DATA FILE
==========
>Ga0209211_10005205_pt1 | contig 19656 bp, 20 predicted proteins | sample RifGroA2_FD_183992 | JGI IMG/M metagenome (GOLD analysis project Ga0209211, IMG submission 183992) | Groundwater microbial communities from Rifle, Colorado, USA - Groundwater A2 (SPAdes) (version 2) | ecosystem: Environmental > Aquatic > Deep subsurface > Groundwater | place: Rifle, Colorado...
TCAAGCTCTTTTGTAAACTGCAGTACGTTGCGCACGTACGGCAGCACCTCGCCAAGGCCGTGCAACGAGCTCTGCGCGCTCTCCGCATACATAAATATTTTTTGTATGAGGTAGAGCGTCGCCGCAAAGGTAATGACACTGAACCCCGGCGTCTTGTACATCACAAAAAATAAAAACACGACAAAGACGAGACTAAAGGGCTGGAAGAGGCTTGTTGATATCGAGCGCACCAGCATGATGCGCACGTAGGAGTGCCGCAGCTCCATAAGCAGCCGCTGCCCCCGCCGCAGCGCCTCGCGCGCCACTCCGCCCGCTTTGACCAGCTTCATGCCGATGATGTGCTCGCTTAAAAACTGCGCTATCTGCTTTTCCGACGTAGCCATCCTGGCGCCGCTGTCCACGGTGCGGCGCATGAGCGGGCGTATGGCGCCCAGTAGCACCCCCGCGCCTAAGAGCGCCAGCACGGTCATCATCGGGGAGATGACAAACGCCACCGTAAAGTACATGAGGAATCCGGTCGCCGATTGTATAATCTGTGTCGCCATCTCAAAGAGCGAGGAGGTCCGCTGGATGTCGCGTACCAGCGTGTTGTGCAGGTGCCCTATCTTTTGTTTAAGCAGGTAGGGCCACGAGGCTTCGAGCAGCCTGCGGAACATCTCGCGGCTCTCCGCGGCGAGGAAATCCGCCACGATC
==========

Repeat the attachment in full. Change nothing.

>Ga0209211_10005205_pt1 | contig 19656 bp, 20 predicted proteins | sample RifGroA2_FD_183992 | JGI IMG/M metagenome (GOLD analysis project Ga0209211, IMG submission 183992) | Groundwater microbial communities from Rifle, Colorado, USA - Groundwater A2 (SPAdes) (version 2) | ecosystem: Environmental > Aquatic > Deep subsurface > Groundwater | place: Rifle, Colorado...
TCAAGCTCTTTTGTAAACTGCAGTACGTTGCGCACGTACGGCAGCACCTCGCCAAGGCCGTGCAACGAGCTCTGCGCGCTCTCCGCATACATAAATATTTTTTGTATGAGGTAGAGCGTCGCCGCAAAGGTAATGACACTGAACCCCGGCGTCTTGTACATCACAAAAAATAAAAACACGACAAAGACGAGACTAAAGGGCTGGAAGAGGCTTGTTGATATCGAGCGCACCAGCATGATGCGCACGTAGGAGTGCCGCAGCTCCATAAGCAGCCGCTGCCCCCGCCGCAGCGCCTCGCGCGCCACTCCGCCCGCTTTGACCAGCTTCATGCCGATGATGTGCTCGCTTAAAAACTGCGCTATCTGCTTTTCCGACGTAGCCATCCTGGCGCCGCTGTCCACGGTGCGGCGCATGAGCGGGCGTATGGCGCCCAGTAGCACCCCCGCGCCTAAGAGCGCCAGCACGGTCATCATCGGGGAGATGACAAACGCCACCGTAAAGTACATGAGGAATCCGGTCGCCGATTGTATAATCTGTGTCGCCATCTCAAAGAGCGAGGAGGTCCGCTGGATGTCGCGTACCAGCGTGTTGTGCAGGTGCCCTATCTTTTGTTTAAGCAGGTAGGGCCACGAGGCTTCGAGCAGCCTGCGGAACATCTCGCGGCTCTCCGCGGCGAGGAAATCCGCCACGATC